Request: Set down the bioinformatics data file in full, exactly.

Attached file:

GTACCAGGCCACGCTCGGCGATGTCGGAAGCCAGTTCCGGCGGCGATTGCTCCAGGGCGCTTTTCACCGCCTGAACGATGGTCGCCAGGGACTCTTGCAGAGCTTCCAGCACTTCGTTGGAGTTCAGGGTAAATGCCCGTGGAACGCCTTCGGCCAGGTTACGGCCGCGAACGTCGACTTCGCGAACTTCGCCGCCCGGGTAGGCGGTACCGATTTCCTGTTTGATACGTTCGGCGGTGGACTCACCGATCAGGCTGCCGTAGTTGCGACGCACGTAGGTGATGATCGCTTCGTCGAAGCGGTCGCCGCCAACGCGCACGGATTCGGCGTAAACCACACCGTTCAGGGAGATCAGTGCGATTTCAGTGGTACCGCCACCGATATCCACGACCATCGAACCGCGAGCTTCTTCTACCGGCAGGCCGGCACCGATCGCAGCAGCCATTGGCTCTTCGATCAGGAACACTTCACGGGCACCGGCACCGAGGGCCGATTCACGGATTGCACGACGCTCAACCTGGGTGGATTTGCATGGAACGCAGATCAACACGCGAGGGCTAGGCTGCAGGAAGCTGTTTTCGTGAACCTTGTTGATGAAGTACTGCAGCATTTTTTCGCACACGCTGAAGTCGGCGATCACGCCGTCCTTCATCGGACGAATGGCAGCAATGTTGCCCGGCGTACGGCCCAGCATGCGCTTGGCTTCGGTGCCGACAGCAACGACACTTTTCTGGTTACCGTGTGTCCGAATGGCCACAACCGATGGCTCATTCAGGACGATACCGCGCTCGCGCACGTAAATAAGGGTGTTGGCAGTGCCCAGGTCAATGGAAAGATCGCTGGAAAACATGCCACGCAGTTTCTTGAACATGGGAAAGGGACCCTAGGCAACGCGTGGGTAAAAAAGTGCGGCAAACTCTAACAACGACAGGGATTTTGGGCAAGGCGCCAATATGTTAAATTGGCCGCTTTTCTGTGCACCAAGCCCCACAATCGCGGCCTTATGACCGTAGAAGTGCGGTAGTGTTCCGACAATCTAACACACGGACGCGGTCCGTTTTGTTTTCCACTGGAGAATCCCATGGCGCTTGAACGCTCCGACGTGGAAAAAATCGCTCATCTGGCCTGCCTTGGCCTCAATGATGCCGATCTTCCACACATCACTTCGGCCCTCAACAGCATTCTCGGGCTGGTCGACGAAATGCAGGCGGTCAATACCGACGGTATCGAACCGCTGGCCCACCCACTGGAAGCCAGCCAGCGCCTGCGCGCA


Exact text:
GTACCAGGCCACGCTCGGCGATGTCGGAAGCCAGTTCCGGCGGCGATTGCTCCAGGGCGCTTTTCACCGCCTGAACGATGGTCGCCAGGGACTCTTGCAGAGCTTCCAGCACTTCGTTGGAGTTCAGGGTAAATGCCCGTGGAACGCCTTCGGCCAGGTTACGGCCGCGAACGTCGACTTCGCGAACTTCGCCGCCCGGGTAGGCGGTACCGATTTCCTGTTTGATACGTTCGGCGGTGGACTCACCGATCAGGCTGCCGTAGTTGCGACGCACGTAGGTGATGATCGCTTCGTCGAAGCGGTCGCCGCCAACGCGCACGGATTCGGCGTAAACCACACCGTTCAGGGAGATCAGTGCGATTTCAGTGGTACCGCCACCGATATCCACGACCATCGAACCGCGAGCTTCTTCTACCGGCAGGCCGGCACCGATCGCAGCAGCCATTGGCTCTTCGATCAGGAACACTTCACGGGCACCGGCACCGAGGGCCGATTCACGGATTGCACGACGCTCAACCTGGGTGGATTTGCATGGAACGCAGATCAACACGCGAGGGCTAGGCTGCAGGAAGCTGTTTTCGTGAACCTTGTTGATGAAGTACTGCAGCATTTTTTCGCACACGCTGAAGTCGGCGATCACGCCGTCCTTCATCGGACGAATGGCAGCAATGTTGCCCGGCGTACGGCCCAGCATGCGCTTGGCTTCGGTGCCGACAGCAACGACACTTTTCTGGTTACCGTGTGTCCGAATGGCCACAACCGATGGCTCATTCAGGACGATACCGCGCTCGCGCACGTAAATAAGGGTGTTGGCAGTGCCCAGGTCAATGGAAAGATCGCTGGAAAACATGCCACGCAGTTTCTTGAACATGGGAAAGGGACCCTAGGCAACGCGTGGGTAAAAAAGTGCGGCAAACTCTAACAACGACAGGGATTTTGGGCAAGGCGCCAATATGTTAAATTGGCCGCTTTTCTGTGCACCAAGCCCCACAATCGCGGCCTTATGACCGTAGAAGTGCGGTAGTGTTCCGACAATCTAACACACGGACGCGGTCCGTTTTGTTTTCCACTGGAGAATCCCATGGCGCTTGAACGCTCCGACGTGGAAAAAATCGCTCATCTGGCCTGCCTTGGCCTCAATGATGCCGATCTTCCACACATCACTTCGGCCCTCAACAGCATTCTCGGGCTGGTCGACGAAATGCAGGCGGTCAATACCGACGGTATCGAACCGCTGGCCCACCCACTGGAAGCCAGCCAGCGCCTGCGCGCA